Potted Roses For Indiana Gardeners
Make a statement in your landscape by planting fragrant potted roses from Galbraith's Landscaping and Lawn Care
Selecting Your Potted Rose
We are wild about roses! There’s nothing quite like stuffing one’s nose into a big dewy rose bloom and taking a long sniff! That’s why we are always offer a huge selection of old-fashioned favorites and new additions every spring. Our bare root roses arrive in early March, and our potting crew gets right to work planting them in containers. All are sold in pots, rather than bare-root, which protects their roots from breaking and drying out. You can find our best selection of roses in April and early May when our potting process is complete. Rose flowers are hard to resist, so when they bloom, our selection fades. So stop in and visit our Galbraith’s Landscaping and Lawn Care rose experts who can help you find that perfect rose for your garden.
Our rose buyer carefully selects the best varieties based on color, fragrance, and disease resistance. You’ll find all the roses we plan to bring in this spring in our online plant catalog.
Type Of Rose Bush
At Galbraith’s Landscaping and Lawn Care we divide our rose selections into eight rose class subsections:
- Hybrid Tea Roses
- Floribunda Roses
- Grandiflora Roses
- Climbing Roses
- Miniature Roses
- Shrub Roses
- Knock Out Family of Roses
- Drift Family of Roses
Each subsection has its benefits. Ask one of our rose experts about the differences or check out one of our blog posts that describe them in detail.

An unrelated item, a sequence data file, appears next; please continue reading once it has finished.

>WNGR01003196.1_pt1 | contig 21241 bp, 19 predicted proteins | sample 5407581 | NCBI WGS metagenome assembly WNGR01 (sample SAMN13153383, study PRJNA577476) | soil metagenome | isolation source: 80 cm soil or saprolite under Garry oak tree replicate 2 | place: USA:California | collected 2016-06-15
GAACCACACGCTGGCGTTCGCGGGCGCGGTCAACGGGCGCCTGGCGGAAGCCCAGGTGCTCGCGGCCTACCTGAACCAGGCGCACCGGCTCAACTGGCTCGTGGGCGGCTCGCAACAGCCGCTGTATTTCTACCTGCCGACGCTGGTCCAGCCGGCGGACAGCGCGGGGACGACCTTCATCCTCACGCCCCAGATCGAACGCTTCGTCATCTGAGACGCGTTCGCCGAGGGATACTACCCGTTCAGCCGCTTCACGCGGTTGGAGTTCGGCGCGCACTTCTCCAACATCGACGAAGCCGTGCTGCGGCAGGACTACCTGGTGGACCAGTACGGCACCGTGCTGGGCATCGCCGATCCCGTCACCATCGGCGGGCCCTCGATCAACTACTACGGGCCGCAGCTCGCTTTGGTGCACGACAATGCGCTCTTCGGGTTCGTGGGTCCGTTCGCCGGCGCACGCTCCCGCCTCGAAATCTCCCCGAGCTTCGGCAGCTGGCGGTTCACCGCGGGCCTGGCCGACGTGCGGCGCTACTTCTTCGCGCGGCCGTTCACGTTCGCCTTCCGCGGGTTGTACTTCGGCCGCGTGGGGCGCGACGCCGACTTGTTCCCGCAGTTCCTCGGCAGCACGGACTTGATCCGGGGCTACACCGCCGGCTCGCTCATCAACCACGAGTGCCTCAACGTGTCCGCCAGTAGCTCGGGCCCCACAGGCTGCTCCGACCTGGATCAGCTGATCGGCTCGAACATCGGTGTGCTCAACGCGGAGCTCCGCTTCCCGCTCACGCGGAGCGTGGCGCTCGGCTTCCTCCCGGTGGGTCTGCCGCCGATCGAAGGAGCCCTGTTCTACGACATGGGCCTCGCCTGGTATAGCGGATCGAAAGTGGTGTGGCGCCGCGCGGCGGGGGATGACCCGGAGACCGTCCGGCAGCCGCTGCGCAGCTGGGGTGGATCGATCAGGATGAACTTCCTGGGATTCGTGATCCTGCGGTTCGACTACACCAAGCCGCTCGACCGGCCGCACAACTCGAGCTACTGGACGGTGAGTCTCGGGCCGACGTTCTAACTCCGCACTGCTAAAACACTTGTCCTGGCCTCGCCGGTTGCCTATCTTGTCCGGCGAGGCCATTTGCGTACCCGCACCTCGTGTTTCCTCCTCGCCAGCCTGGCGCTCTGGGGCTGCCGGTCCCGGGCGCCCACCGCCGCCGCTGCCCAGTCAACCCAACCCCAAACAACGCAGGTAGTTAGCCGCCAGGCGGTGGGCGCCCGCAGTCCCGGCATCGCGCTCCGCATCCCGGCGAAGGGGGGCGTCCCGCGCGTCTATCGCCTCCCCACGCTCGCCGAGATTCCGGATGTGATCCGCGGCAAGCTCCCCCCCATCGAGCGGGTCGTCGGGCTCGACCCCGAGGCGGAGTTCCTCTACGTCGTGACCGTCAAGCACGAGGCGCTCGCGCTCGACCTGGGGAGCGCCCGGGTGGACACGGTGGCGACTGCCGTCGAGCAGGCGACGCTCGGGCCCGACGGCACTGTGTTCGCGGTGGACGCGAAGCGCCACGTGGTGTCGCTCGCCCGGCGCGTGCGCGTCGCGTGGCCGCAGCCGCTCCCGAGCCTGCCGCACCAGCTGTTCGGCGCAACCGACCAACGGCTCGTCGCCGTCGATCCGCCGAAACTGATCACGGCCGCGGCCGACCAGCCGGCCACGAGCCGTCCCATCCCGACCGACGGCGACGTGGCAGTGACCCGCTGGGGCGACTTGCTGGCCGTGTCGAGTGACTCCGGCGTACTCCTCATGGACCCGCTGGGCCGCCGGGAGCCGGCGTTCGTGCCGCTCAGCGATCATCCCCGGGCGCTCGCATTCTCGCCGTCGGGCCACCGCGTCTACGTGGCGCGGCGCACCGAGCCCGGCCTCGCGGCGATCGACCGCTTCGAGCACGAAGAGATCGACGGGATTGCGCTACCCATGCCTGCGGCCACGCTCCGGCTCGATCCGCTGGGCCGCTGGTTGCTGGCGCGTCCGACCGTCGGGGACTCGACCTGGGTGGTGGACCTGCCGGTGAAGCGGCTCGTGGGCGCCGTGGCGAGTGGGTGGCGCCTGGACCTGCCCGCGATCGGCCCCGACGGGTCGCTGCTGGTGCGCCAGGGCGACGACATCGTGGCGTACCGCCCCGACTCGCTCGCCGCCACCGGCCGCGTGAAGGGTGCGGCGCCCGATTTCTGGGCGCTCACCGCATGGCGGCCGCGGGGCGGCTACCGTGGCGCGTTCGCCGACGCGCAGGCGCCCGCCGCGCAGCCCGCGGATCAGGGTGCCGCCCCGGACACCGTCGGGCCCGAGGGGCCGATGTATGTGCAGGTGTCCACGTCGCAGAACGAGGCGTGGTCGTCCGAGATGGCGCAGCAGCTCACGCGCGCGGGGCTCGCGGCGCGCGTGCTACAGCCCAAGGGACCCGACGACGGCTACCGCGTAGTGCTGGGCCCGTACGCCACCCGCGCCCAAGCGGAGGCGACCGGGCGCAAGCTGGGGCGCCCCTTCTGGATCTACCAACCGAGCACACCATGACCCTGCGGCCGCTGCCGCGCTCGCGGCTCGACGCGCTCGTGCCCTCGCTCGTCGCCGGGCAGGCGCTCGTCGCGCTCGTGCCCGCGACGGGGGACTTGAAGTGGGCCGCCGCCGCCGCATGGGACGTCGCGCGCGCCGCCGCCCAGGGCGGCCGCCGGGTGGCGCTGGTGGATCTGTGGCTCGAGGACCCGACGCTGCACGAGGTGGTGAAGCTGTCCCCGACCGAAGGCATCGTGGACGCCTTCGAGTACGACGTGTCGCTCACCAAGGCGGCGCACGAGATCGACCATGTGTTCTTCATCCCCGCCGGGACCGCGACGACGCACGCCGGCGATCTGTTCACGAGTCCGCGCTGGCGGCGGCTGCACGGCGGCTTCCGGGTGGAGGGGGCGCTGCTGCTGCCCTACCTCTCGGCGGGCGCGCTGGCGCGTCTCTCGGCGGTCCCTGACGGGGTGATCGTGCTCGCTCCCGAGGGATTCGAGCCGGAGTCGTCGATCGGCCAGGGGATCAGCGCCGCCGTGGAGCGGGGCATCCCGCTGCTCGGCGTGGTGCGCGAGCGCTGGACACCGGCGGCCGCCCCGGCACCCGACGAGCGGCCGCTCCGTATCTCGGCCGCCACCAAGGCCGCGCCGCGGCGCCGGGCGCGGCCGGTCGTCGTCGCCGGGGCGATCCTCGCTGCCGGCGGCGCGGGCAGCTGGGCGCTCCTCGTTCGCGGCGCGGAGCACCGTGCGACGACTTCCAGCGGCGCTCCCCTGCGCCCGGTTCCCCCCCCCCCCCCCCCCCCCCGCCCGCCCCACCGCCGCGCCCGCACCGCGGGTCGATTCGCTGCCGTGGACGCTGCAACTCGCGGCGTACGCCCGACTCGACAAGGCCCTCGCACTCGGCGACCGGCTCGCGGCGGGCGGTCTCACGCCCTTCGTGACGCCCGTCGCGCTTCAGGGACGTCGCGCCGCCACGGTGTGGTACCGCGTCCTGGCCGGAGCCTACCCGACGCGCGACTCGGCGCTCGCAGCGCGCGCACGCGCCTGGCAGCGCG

For the best show of flowers and the healthiest plants, rose bushes should receive six to eight hours of sunlight daily. In our area it is best to allow good air circulation around the rose. It is important, to plant roses at least 3’ away from other plants in order to allow fast drying of the leaves. This will help keep the plants disease free.
Roses also thrive when planted in well-drained soil that is rich in organic matter. Due to our heavy clay soils, we mix in compost, peat moss, and other organic matter into our potting mix to improve drainage around your newly planted rose. In lean, sandy soils, you should add peat to help retain moisture near the plant’s roots.
Color and Fragrance
When you think of roses, you probably think about fragrance and color. It’s almost a natural reflex to bend near a bloom and inhale the perfume. Some roses have more scent than others and some roses have better color than others. In the 1940’s rose gardeners came together and started awarding the best-of-the-best roses – these are better known as “All-America Rose Selections (AARS)” winners. These outstanding roses earned the award after two years of rigorous testing in environments that simulate a home garden. AARS was discontinued after 2013 but we still carry several of their greatest rose selections to this day.